San Francisco was once the music epicenter of our generation. White Fence, Ty Segall, King Tuff, Thee Oh Sees, and so many other bands thrived in the marine layered hills of Northern California. Since then, good bands coming up in the city are few and extremely far between. Enter Dinosaurs, a band of brothers and a buddy, who’ve been sledging out some pretty sustainable rock since last year. They just released their second album, Human Condition, on Astro Lizard Records out of Long Beach, and they’re ready to shake shit up.
Human Condition reminds me of early 2000 rock, reminiscent of the good days of Weezer and even the fuck you attitude of Offspring — yes I listened to Offspring. Considering most bands these days are straining to either sound “psych” or “shoegaze” or a combination of all the cool guy genres, Dinosaurs are sticking to the more traditional, KROQ-esque rock, and I’m kind of into it. Their first album, Release the Raptors, is much more punk, faster in tempo and ferocity and general chaotic enthusiasm.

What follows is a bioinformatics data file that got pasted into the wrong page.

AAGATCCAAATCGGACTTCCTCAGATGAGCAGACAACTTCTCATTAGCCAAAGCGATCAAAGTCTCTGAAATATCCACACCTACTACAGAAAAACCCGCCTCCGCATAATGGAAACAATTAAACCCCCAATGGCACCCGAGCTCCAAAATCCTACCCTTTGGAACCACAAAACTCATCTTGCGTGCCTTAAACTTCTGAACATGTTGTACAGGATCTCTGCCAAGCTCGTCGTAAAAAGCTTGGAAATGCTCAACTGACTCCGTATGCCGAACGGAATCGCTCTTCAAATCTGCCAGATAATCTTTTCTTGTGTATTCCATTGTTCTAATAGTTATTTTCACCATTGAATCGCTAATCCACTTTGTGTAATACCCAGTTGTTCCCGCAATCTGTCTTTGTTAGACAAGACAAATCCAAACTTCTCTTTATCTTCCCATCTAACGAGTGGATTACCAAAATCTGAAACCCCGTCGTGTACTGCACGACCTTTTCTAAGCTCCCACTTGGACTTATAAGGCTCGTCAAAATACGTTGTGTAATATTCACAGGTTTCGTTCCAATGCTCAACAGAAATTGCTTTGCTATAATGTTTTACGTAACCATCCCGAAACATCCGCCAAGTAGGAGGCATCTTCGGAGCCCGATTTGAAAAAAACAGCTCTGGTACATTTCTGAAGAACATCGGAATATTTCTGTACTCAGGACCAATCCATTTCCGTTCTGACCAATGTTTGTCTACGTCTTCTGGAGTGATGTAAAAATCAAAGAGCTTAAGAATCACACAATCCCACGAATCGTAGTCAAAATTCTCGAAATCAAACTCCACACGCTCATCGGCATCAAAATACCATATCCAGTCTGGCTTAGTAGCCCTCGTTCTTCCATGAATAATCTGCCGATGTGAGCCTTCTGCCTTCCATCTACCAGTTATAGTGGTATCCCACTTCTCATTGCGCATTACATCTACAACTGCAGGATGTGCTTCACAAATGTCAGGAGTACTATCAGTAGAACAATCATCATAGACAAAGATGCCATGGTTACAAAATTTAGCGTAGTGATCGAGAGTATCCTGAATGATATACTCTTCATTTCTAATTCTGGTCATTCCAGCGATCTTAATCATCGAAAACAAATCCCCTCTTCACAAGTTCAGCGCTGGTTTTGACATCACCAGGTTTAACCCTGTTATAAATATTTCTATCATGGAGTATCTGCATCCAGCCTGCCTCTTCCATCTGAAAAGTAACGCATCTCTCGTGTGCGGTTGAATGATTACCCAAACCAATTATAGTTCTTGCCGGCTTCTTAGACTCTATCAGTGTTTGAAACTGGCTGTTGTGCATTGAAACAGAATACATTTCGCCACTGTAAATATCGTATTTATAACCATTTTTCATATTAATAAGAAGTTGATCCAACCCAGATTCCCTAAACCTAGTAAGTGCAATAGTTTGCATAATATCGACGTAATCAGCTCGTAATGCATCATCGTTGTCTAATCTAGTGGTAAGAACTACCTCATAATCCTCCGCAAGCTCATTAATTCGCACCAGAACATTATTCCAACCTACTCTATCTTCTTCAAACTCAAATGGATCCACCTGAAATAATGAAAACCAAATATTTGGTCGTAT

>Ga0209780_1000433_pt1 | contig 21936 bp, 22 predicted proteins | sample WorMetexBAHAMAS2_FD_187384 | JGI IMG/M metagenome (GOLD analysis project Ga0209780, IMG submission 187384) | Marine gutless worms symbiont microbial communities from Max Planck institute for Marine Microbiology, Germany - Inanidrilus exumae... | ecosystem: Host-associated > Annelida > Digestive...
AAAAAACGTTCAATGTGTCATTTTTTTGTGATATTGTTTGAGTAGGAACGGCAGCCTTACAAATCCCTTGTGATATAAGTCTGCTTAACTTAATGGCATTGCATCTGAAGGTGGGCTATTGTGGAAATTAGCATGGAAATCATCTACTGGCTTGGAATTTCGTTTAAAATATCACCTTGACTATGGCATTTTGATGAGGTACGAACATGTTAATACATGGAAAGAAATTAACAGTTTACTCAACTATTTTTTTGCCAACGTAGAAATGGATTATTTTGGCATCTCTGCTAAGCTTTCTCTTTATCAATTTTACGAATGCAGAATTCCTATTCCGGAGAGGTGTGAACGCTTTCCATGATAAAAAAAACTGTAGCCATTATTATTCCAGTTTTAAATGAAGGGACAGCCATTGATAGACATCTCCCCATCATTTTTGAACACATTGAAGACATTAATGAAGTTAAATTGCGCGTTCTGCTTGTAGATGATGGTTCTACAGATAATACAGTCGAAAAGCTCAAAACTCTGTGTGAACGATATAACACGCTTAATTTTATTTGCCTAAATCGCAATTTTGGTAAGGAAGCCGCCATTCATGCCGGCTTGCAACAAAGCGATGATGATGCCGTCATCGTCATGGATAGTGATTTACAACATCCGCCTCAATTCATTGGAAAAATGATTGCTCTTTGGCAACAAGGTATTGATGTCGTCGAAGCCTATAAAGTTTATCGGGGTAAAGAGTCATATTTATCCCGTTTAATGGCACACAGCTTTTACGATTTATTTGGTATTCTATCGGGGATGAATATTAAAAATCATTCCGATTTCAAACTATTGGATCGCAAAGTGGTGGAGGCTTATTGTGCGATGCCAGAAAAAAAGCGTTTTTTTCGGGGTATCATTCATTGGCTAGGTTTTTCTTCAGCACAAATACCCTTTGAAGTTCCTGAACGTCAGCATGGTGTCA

“We’re still finding ourselves as a band,” said drummer Gil Craddock, the band’s drummer, to SF Weekly. “We’re not repeating ourselves, but instead evolving.” I could say some cheesy line about evolving and dinosaurs, but I’ll just leave you with the music. –Maya Eslami